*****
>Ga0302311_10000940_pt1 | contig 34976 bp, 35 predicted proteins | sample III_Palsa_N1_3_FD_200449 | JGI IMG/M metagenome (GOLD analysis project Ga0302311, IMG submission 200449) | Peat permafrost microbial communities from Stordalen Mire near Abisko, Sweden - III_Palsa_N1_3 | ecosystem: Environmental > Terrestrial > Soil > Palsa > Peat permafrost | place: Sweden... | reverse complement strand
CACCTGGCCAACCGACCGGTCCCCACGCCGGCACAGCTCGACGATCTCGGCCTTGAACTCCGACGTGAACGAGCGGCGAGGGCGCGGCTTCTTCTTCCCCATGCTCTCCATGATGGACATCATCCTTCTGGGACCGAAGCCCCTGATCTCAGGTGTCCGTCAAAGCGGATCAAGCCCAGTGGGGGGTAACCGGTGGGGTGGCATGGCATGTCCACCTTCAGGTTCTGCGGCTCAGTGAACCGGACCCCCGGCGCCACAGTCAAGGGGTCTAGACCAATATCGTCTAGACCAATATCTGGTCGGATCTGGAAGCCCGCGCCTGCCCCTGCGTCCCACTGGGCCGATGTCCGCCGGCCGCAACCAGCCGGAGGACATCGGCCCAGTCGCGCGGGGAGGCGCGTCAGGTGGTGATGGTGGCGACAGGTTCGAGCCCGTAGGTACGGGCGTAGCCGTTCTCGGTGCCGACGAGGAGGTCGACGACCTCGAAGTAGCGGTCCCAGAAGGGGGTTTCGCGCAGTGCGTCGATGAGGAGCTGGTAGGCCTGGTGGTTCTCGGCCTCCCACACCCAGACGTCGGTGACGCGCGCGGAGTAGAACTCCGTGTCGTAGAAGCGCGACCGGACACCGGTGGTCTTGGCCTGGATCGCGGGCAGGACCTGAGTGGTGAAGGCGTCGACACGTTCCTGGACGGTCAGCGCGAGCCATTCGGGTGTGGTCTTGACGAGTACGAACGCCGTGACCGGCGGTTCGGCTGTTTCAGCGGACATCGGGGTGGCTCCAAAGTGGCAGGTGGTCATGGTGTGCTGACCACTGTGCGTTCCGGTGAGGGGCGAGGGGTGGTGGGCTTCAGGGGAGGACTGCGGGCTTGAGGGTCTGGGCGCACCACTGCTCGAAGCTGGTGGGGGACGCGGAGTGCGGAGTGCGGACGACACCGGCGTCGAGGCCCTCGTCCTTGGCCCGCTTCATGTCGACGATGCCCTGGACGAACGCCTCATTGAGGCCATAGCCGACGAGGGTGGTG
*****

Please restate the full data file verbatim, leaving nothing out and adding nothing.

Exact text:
>Ga0302311_10000940_pt1 | contig 34976 bp, 35 predicted proteins | sample III_Palsa_N1_3_FD_200449 | JGI IMG/M metagenome (GOLD analysis project Ga0302311, IMG submission 200449) | Peat permafrost microbial communities from Stordalen Mire near Abisko, Sweden - III_Palsa_N1_3 | ecosystem: Environmental > Terrestrial > Soil > Palsa > Peat permafrost | place: Sweden... | reverse complement strand
CACCTGGCCAACCGACCGGTCCCCACGCCGGCACAGCTCGACGATCTCGGCCTTGAACTCCGACGTGAACGAGCGGCGAGGGCGCGGCTTCTTCTTCCCCATGCTCTCCATGATGGACATCATCCTTCTGGGACCGAAGCCCCTGATCTCAGGTGTCCGTCAAAGCGGATCAAGCCCAGTGGGGGGTAACCGGTGGGGTGGCATGGCATGTCCACCTTCAGGTTCTGCGGCTCAGTGAACCGGACCCCCGGCGCCACAGTCAAGGGGTCTAGACCAATATCGTCTAGACCAATATCTGGTCGGATCTGGAAGCCCGCGCCTGCCCCTGCGTCCCACTGGGCCGATGTCCGCCGGCCGCAACCAGCCGGAGGACATCGGCCCAGTCGCGCGGGGAGGCGCGTCAGGTGGTGATGGTGGCGACAGGTTCGAGCCCGTAGGTACGGGCGTAGCCGTTCTCGGTGCCGACGAGGAGGTCGACGACCTCGAAGTAGCGGTCCCAGAAGGGGGTTTCGCGCAGTGCGTCGATGAGGAGCTGGTAGGCCTGGTGGTTCTCGGCCTCCCACACCCAGACGTCGGTGACGCGCGCGGAGTAGAACTCCGTGTCGTAGAAGCGCGACCGGACACCGGTGGTCTTGGCCTGGATCGCGGGCAGGACCTGAGTGGTGAAGGCGTCGACACGTTCCTGGACGGTCAGCGCGAGCCATTCGGGTGTGGTCTTGACGAGTACGAACGCCGTGACCGGCGGTTCGGCTGTTTCAGCGGACATCGGGGTGGCTCCAAAGTGGCAGGTGGTCATGGTGTGCTGACCACTGTGCGTTCCGGTGAGGGGCGAGGGGTGGTGGGCTTCAGGGGAGGACTGCGGGCTTGAGGGTCTGGGCGCACCACTGCTCGAAGCTGGTGGGGGACGCGGAGTGCGGAGTGCGGACGACACCGGCGTCGAGGCCCTCGTCCTTGGCCCGCTTCATGTCGACGATGCCCTGGACGAACGCCTCATTGAGGCCATAGCCGACGAGGGTGGTG